The Craft

Tucson Weekly

DIRECTED BY: Andrew Fleming

REVIEWED: 05-09-96

TEEN MOVIES HAVE become a little more scarce since their heyday in the 1980s, but the tradition that brought us Rebel Without a Cause, Heathers, Fast Times at Ridgemont High and now The Craft is still going strong. Teen movies are a comforting, predictable form of entertainment because they continually re-use the same set of basic elements: 1. The cute but slightly out-of-it new kid; 2. A group of stuck-up popular kids who engage in the occasional sadistic act with great relish; 3. A love story, usually between the new kid and a popular kid; 4. A fat, ugly or foreign kid who makes a friend or is transformed in the course of events, and; 5. An episode of teenage rough-housing that gets out of control, often resulting in the tragic death of a poorly-drawn secondary character.

The trick then, to making a teen movie seem fresh these days, is to put in something new, for God's sake. And boy, does The Craft ever labor under the effort to come up with something new. Ironically, it's in the very department of novelty that The Craft falls into the traps that make it contrived and distancing. When it does stick to the teen movie formula, The Craft actually manages to be an engaging story of that horrible microcosm of social life, high school.

The new kid, in this case, is Sarah (Robin Tunney), a nice girl with the power to move number two pencils with her mind. The high school is Catholic, and the kids wear uniforms, jewelry and, in the case of Nancy (Fairuza Balk), a whole lot of black eyeliner. Nancy and her two friends are rumored to be witches, and in no time at all they've adopted Sarah as the fourth and missing member of their coven. They're just wannabes compared to Sarah, who has the force at her disposal and channels power down to all of them. Before you know it, the little witches are casting spells that make the popular girls rue the day they made that snide comment in gym class.

The charming thing about the first part of the movie is that it has the ring of truth. Teenagers really do get into weird esoterica--whether Satanism or comic books or punk rock--especially anything that carries with it a hint of escape or power. All the girls in the coven have difficult lives, and it's easy to see why they would try to change their destiny and influence events out of their control. No one is being especially nice to them either (remember the sadistic popular kids) and so, when their spells start working, it's sort of great. Enough believable stuff is mixed in with the fantastic that it's not too hard to buy the fact that yes, these girls are witches. Okay!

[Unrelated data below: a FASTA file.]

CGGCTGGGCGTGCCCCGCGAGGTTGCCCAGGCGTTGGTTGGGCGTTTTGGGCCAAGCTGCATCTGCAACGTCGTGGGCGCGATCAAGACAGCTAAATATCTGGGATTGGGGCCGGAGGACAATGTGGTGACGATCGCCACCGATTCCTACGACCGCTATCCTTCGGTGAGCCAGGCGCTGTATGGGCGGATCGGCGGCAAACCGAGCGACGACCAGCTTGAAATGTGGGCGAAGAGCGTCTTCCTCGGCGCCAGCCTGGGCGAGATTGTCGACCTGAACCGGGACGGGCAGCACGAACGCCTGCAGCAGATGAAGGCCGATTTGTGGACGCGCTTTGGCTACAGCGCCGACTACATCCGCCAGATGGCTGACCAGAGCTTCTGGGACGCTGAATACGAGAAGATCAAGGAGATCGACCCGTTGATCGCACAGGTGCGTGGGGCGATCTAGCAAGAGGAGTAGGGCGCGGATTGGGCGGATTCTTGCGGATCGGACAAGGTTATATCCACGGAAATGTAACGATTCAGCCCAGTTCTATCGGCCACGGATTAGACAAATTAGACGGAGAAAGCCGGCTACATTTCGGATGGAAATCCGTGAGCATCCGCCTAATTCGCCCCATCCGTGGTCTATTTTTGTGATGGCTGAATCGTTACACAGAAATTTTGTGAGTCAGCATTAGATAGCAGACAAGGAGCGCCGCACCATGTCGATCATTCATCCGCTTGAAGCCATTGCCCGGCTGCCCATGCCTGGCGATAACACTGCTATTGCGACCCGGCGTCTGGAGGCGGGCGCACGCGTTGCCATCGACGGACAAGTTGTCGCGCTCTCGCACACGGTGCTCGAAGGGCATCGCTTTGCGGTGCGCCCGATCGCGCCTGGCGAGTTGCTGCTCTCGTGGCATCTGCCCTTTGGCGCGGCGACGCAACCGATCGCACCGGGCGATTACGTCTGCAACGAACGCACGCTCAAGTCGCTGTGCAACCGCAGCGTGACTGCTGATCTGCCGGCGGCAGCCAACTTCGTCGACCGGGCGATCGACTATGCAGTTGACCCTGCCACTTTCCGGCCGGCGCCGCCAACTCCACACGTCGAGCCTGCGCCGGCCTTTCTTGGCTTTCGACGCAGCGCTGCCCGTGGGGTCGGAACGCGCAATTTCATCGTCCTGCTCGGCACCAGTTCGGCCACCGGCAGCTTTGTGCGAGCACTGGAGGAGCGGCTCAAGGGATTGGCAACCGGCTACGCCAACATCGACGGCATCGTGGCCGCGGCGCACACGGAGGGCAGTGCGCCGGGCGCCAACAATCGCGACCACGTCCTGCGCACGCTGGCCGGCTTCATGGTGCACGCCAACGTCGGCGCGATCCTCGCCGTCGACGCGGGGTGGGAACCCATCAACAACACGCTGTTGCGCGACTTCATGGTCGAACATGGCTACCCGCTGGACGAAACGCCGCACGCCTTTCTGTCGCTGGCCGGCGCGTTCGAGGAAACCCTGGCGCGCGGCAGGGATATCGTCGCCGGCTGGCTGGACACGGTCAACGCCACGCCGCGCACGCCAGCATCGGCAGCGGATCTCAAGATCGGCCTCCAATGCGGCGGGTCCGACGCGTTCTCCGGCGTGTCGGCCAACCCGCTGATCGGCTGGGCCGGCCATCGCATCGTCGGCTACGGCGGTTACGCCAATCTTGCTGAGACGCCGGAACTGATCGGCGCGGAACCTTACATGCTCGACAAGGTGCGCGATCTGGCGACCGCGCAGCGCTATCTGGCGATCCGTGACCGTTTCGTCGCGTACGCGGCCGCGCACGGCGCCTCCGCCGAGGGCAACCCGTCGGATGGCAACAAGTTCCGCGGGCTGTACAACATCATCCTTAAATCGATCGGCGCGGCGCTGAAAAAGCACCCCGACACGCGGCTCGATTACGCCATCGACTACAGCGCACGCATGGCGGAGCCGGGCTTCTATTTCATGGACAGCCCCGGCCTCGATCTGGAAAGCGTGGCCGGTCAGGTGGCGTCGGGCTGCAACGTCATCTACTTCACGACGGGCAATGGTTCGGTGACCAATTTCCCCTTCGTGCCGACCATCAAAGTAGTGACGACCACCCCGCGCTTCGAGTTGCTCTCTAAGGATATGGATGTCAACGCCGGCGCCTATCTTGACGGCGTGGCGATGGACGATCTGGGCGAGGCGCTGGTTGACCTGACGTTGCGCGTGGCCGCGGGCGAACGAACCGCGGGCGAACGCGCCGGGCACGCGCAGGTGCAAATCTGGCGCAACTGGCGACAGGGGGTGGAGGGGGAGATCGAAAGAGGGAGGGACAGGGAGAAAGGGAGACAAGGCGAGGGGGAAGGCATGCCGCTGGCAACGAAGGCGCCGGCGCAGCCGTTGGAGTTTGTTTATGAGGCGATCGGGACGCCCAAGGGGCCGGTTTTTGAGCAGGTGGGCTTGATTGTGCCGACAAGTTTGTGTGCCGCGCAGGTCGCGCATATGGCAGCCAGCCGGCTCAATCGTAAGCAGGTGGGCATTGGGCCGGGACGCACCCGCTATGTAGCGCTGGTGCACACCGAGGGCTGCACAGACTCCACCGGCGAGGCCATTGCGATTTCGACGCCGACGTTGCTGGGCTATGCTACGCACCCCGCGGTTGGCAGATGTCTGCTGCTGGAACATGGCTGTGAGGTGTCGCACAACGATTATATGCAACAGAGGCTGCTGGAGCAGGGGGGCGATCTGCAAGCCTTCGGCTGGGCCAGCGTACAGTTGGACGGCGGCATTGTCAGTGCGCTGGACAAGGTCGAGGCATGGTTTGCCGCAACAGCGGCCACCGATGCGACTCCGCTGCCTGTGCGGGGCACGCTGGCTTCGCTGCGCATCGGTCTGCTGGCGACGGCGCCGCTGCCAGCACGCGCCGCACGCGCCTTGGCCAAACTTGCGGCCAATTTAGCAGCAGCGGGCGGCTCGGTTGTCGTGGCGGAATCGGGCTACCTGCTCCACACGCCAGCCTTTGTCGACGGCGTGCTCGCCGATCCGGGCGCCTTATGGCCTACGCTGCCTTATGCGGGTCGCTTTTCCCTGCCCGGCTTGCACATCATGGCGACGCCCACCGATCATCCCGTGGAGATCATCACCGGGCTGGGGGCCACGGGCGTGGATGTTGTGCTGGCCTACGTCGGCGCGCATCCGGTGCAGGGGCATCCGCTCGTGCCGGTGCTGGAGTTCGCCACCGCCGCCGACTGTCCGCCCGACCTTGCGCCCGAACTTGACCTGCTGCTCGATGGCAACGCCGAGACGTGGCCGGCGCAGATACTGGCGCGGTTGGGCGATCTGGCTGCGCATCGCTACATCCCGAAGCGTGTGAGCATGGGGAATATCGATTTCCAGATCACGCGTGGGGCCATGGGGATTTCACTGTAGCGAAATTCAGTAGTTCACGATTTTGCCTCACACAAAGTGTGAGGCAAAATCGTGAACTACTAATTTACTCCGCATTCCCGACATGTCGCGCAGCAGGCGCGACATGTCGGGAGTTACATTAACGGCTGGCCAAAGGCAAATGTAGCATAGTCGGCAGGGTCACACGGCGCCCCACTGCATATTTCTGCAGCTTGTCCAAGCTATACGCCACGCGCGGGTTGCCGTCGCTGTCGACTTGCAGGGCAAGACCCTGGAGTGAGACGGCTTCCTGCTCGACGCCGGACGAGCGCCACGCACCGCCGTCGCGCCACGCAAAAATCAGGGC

Strong performances by the young actors and a reasonably good script and direction also contribute to making the first hour of this movie entertaining. Robin Tunney does a reasonable job as the good girl Sarah, but it's really Fairuza Balk, pouty and volatile as Nancy, the angry piece of trailer trash, who steals the show. Not only is she the better actor, her character, a mixture of vulnerability and evil, is just more complex and charismatic. It must be true: Bad girls are more interesting.

After a while though, she gets really bad, and that's when my interest in this movie began to drop off. Nancy goes from being a lost little girl to a full-fledged monster. Her witch powers swell, and apparently absolute power corrupts, etc., because once she gets a taste of the fun, all she wants is to destroy! Kill! It's from this late point on that The Craft attempts to inject something new into the teen movie genre, and what it does, basically is graft on a piece of a horror flick. Suddenly, there are elaborate, disgusting special effects, and the characters aren't acting like characters anymore. They're running around, screaming, fighting, and of course, slashing. I was willing to believe four disaffected teenage girls were witches, but I wasn't willing to believe some of them had suddenly become so stupid and nasty. Perhaps I know little of the ways of black magic. Still, it seemed the movie had abandoned its original direction and had begun to wallow in overkill for its own sake.

--Stacey Richter

Capsule Reviews
The Craft
The Craft

Other Films by Andrew Fleming

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